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Does the US Need a Constitutional Amendment for Data Privacy?

Michael O'Dwyer| January 22 2019

| security, GDPR


Data privacy seems to have surpassed all other technological buzzwords (with Big Data, AI and IoT largely responsible for the increase in available data) in the last few years, primarily because of the number of data breaches, which continues to rise unabated each year.

The most annoying aspect of all is that the individuals with compromised data are for the most part entirely blameless; they have simply made the mistake of trusting a third party (whether a bank, business, government organization or healthcare provider) to secure their data adequately.

Understandably, we are all frustrated, especially when we personally take all the necessary precautions to protect our personally identifiable information (PII). We shred documents in a cross-cut shredder, we use different long alphanumeric (with special characters) passwords for each online service and change them regularly, we use VPNs and avoid insecure Wi-Fi. All these precautions become worthless when the third parties we deal with take a casual approach to protecting our data. Clearly, as much as we would like to avoid it, legislative efforts become necessary to force all who handle data to do so in a responsible manner, as if their own data (and those of their family members) was involved.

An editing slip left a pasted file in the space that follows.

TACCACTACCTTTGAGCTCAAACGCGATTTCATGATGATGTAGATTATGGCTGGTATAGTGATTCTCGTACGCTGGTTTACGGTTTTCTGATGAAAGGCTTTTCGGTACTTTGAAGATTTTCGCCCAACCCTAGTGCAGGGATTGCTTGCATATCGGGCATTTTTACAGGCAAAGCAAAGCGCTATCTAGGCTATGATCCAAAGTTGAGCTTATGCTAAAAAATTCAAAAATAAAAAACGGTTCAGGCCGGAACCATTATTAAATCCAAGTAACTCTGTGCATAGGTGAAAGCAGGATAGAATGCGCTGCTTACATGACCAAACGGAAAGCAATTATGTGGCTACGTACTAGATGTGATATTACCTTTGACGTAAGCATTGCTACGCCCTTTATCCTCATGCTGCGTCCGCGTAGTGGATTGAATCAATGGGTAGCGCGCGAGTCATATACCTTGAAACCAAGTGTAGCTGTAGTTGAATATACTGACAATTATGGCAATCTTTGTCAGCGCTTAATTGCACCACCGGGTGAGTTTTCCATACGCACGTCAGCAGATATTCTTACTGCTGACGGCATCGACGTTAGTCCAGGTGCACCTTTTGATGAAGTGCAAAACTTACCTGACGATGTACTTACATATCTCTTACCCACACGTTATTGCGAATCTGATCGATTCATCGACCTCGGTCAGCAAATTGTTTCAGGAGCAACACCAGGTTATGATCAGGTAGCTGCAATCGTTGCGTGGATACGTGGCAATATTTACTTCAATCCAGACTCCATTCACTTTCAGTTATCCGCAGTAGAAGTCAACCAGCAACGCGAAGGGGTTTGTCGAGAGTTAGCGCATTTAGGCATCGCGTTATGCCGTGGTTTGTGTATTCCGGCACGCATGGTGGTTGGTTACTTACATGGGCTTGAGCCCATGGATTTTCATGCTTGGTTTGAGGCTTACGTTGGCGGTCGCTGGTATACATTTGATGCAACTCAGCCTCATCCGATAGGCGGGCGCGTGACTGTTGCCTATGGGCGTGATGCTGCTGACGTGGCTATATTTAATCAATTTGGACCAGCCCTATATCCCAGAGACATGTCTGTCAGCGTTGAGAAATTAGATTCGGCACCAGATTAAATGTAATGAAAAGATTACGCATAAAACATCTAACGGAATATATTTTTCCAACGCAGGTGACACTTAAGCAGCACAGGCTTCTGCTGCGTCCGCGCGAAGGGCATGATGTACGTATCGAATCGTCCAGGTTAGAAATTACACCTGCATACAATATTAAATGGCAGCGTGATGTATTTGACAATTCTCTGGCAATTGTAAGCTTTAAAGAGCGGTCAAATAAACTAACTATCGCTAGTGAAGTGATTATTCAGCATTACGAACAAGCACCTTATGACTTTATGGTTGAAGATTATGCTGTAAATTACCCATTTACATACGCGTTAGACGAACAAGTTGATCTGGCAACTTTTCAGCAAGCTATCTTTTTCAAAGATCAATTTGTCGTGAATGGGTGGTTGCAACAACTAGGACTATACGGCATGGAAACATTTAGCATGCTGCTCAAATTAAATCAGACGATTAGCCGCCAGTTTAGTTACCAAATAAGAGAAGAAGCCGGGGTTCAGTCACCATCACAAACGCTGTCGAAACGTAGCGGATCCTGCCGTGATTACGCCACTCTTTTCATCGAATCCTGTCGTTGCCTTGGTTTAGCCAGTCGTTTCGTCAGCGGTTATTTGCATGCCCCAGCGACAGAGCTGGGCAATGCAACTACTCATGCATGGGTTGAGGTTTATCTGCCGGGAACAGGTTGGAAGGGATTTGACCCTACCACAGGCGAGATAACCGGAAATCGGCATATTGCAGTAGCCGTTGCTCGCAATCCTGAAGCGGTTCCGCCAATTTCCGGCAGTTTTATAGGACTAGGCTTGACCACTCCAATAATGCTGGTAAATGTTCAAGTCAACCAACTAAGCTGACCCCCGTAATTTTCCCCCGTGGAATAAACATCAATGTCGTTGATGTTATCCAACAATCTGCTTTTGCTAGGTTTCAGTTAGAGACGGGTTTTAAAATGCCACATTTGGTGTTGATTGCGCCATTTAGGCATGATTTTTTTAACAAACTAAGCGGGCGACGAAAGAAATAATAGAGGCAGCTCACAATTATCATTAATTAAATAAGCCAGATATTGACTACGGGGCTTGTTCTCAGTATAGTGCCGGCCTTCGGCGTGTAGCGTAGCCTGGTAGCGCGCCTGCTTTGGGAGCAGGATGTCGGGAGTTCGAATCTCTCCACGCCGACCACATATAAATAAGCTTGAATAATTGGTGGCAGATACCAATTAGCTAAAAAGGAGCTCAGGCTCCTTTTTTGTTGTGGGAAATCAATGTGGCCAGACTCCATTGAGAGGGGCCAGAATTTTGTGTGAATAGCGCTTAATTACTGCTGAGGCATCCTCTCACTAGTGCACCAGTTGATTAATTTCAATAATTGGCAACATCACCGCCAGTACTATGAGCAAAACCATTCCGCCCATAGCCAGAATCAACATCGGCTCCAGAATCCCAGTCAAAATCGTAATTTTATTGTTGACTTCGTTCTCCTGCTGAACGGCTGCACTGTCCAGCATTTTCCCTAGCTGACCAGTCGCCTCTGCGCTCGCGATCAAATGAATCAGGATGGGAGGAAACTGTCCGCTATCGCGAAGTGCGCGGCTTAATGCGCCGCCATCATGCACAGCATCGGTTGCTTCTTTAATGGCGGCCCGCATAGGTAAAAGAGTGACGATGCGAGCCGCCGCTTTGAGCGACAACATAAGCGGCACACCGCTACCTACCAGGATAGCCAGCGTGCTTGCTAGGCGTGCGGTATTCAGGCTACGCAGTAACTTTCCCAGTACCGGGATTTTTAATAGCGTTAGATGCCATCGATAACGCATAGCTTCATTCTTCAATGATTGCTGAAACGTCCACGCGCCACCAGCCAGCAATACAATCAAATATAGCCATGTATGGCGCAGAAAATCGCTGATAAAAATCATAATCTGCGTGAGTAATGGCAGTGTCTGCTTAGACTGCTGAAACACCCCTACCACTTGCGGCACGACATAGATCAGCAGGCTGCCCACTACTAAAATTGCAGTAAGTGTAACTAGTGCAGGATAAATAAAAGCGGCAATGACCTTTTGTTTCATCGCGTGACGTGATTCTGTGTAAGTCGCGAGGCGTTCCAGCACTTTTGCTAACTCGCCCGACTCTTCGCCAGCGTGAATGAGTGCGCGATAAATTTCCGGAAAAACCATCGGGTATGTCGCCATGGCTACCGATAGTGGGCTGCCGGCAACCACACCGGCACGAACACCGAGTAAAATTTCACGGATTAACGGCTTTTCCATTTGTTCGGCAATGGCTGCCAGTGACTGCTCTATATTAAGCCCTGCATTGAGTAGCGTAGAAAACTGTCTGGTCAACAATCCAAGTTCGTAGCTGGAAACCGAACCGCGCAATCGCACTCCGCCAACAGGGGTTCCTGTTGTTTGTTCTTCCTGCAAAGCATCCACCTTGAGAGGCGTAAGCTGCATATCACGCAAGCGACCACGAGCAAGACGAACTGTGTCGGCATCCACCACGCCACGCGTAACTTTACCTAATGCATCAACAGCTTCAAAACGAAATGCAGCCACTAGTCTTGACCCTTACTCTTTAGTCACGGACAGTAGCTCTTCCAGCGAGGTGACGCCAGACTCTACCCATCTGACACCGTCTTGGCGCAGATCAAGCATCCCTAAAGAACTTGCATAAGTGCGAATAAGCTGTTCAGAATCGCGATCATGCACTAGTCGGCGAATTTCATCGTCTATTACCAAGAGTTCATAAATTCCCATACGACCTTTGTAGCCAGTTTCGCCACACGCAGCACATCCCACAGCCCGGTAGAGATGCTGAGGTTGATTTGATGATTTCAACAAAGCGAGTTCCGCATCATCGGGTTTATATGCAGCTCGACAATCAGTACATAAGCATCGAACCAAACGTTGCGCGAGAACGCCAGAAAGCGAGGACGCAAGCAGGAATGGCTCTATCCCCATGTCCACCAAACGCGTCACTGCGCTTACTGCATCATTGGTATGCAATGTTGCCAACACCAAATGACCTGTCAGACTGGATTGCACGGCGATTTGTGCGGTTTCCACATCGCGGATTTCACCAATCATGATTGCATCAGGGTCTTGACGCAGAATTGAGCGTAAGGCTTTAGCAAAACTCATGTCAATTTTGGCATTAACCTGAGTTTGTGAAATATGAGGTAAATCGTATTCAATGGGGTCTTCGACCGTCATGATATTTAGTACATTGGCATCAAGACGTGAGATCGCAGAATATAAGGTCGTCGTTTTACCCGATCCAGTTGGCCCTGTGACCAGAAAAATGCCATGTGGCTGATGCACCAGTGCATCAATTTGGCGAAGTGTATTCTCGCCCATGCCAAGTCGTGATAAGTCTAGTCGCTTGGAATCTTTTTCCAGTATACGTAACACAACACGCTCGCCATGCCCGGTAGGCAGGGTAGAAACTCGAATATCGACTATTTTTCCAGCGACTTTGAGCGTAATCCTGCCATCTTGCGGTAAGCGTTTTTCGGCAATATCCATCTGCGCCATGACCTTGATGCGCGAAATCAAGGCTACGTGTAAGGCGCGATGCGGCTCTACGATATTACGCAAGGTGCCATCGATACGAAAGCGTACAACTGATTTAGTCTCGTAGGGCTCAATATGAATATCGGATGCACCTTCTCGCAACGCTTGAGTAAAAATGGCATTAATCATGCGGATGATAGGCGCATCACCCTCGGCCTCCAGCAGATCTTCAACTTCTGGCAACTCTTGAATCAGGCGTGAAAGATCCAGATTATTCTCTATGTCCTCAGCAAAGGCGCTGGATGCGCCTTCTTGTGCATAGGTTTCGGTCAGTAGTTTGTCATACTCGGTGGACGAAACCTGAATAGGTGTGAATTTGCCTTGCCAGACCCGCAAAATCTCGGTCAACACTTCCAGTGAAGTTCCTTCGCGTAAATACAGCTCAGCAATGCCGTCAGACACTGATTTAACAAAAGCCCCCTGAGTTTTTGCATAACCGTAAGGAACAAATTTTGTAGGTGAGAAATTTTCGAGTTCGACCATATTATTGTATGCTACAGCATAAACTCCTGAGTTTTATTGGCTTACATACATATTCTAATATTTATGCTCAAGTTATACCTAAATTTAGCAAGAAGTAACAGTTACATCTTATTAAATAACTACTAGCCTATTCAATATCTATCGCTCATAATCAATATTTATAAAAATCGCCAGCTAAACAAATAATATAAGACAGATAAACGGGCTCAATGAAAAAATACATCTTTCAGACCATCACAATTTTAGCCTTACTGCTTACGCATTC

Clearly, when ethics and data security are not enforceable or even present in data storage processes, then regulations are needed to force compliance in areas that should have been obvious to even the most intellectually-challenged root vegetables.

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What’s The Big Deal About Data Privacy Anyway?

Well, it’s quite simple and I’m sure many readers feel the same way. I’m very careful about the data I place online and expect those I deal with to have some sort of security policy in line with my requirements. I don’t want my data sold, exchanged or shared with those I have no dealings with. After a hospital stay to remove the part of my brain that reacts to presidential/political incompetence, I don’t wish to receive calls, emails or snail mail offering medical insurance, hats, orange wigs or invitations to attend political rallies. VIP cards in retail outlets should not result in a bombardment of unsolicited catalogs or invitations to acquire yet another credit card.